Exploiting (or abusing) password fields for Multi-Factor Authentication
I've recently been looking into how people add Multi-Factor Authentication (MFA) to their OpenVPN systems, both using commercial solutions and home grown ones. One of the things that makes this difficult is that I believe the OpenVPN authentication protocol is old fashioned enough that it doesn't provide for multi-step interaction. Instead, clients can send either or both of a TLS client certificate and a username plus password pair to the server, and the server gets to decide. However, common OpenVPN server software allows you to plug in your own code to do the user and password authentication, and so it turns out that people have used this to add MFA.
The simpler approach is one taken by a particular commercial MFA vendor I'm not going to name. With them, your OpenVPN server has to require both client certificates and a username and password. Their plugin ignores the username (instead using the TLS client certificate's Common Name) and treats the 'password' as what you'd enter in response to their MFA prompt, which is either a one-time passcode or a MFA authentication method like 'push authenticate with my first registered phone'. Presumably their plugin then waits for the MFA authentication to be approved, denied, or time out before it returns a 'yes/no' answer to OpenVPN.
The more complicated approach I've seen is to embed the MFA answer as part of the 'password' that clients supply. People have a regular username and password, and also an additional MFA authentication with something like TOTP. To authenticate to your OpenVPN, the password you actually send concatenates the two together, for example '<regular password>:<TOTP code>'. The OpenVPN authentication plugin then cracks the password apart and verifies the two pieces separately.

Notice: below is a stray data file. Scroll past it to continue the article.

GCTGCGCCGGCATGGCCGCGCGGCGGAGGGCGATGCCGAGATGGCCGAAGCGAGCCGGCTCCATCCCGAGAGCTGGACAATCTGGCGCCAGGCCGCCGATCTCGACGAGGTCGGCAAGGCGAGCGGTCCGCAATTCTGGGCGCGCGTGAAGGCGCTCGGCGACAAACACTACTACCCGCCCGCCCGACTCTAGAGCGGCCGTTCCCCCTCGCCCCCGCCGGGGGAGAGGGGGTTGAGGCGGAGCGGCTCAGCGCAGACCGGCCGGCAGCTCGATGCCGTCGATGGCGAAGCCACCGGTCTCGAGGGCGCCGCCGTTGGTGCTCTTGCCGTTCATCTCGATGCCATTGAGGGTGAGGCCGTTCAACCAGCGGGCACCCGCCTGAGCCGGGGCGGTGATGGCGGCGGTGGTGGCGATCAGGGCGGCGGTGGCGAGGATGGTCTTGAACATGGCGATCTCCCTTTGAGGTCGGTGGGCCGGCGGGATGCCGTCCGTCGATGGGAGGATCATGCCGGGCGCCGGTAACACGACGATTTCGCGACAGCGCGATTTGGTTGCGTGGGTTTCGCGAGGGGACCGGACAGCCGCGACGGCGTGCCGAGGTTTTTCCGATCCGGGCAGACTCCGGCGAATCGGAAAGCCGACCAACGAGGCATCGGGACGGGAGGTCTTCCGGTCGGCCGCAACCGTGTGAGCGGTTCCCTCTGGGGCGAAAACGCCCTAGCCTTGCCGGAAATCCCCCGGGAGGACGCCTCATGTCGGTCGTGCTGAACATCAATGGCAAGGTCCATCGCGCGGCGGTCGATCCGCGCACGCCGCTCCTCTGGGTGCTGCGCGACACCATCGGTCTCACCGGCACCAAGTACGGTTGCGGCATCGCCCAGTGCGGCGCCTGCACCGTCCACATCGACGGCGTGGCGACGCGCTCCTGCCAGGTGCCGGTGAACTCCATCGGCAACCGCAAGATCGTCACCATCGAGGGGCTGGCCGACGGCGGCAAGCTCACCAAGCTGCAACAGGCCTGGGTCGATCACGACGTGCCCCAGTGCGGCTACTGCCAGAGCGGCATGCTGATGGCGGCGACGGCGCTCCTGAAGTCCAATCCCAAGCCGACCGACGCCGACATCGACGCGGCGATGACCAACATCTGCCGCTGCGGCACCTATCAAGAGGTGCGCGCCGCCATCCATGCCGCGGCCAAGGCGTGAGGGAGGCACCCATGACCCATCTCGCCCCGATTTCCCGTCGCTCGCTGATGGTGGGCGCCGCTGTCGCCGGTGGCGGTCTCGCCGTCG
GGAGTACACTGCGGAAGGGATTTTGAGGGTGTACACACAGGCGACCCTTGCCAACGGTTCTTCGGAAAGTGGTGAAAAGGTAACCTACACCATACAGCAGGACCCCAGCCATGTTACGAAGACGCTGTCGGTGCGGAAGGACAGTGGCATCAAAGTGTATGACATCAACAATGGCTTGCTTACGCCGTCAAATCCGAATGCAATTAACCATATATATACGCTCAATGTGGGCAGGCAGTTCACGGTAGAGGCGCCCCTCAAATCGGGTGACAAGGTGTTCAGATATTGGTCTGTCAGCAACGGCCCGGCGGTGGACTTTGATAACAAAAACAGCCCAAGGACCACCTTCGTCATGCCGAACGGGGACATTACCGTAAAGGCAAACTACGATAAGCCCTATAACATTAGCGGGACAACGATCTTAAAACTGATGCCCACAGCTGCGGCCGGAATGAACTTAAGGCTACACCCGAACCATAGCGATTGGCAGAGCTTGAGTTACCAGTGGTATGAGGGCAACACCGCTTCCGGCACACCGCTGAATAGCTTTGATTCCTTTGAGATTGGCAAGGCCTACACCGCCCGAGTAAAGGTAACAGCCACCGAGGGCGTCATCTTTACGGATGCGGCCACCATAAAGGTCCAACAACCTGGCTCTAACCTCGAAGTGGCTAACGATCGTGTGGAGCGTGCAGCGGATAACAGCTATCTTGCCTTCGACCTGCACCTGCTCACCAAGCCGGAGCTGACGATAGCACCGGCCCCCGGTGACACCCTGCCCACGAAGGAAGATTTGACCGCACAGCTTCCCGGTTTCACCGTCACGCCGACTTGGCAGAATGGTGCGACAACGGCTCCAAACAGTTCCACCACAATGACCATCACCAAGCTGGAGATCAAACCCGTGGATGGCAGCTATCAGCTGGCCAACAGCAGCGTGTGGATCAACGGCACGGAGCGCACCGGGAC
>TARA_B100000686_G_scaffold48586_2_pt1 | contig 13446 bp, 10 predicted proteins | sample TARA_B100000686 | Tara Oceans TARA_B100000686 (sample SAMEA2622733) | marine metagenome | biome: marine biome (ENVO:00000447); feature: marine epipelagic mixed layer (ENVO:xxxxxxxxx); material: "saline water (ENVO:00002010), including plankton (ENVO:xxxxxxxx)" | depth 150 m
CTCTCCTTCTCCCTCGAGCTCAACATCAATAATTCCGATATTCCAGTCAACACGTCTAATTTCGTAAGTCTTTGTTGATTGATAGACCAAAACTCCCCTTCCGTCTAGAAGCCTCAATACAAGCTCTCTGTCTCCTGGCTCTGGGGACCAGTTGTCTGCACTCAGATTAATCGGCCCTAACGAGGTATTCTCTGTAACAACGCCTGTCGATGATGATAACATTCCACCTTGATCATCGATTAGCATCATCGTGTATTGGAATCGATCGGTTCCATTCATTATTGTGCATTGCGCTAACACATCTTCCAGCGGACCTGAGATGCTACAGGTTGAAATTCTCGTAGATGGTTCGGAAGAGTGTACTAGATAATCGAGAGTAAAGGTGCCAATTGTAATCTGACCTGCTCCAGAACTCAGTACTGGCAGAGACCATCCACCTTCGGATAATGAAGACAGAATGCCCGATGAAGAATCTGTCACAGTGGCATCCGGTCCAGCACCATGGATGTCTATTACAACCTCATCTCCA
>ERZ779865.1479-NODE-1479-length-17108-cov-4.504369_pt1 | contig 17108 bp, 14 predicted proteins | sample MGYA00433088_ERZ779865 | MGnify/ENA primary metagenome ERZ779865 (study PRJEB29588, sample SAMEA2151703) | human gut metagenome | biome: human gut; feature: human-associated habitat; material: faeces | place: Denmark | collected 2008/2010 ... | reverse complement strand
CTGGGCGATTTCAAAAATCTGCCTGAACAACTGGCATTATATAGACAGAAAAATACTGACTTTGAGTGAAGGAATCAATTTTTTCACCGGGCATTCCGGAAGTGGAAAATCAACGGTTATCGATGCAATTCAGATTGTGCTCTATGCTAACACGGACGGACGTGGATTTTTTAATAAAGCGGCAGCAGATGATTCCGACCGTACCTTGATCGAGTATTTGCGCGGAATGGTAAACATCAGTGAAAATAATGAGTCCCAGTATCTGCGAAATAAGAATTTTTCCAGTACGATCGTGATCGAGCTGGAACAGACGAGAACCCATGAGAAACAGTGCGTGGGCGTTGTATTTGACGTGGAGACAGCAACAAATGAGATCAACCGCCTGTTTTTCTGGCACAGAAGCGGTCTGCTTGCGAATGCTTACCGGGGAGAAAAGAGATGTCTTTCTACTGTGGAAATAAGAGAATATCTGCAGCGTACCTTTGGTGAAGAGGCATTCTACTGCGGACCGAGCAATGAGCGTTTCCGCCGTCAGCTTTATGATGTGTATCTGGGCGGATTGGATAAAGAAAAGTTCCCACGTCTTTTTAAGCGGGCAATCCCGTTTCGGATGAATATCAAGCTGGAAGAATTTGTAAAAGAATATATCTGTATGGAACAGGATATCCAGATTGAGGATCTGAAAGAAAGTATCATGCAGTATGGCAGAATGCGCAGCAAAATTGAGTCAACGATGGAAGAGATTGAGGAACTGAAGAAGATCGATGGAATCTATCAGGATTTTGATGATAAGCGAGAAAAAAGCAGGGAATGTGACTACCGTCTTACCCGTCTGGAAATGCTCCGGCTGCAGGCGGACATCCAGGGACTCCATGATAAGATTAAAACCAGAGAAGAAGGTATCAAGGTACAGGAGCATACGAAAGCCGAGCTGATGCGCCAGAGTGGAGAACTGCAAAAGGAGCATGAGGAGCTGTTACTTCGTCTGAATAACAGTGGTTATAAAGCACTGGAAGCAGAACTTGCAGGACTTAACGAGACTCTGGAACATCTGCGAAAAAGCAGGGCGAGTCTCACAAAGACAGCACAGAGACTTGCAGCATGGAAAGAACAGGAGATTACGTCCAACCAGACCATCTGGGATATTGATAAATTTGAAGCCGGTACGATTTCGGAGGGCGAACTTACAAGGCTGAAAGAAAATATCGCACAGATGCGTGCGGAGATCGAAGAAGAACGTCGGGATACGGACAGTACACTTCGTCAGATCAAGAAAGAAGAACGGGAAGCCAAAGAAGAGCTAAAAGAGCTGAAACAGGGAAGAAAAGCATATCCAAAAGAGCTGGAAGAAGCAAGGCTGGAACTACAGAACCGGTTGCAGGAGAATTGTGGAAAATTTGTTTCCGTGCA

What reading about all of this has made me realize is that any time the client sends a plain text password to the server, it can be exploited to do MFA. Generally you need the server to have some sort of pluggable authentication, but many servers have that, either explicitly or because they use the system authentication methods and those are built on PAM. Now, no one said that this is necessarily the best idea or the best way to implement MFA (and indeed the OpenVPN version comes with some caveats), but you aren't always dealing with an ideal situation. You may be stuck with either software or an entire protocol that just doesn't have the idea of relatively arbitrary back and forth challenges in the middle of authentication. If it sends plain text passwords, you can probably make it work if you try hard enough.
(In retrospect this seems obvious, but I guess I wasn't thinking perversely enough before I started looking into MFA for OpenVPN.)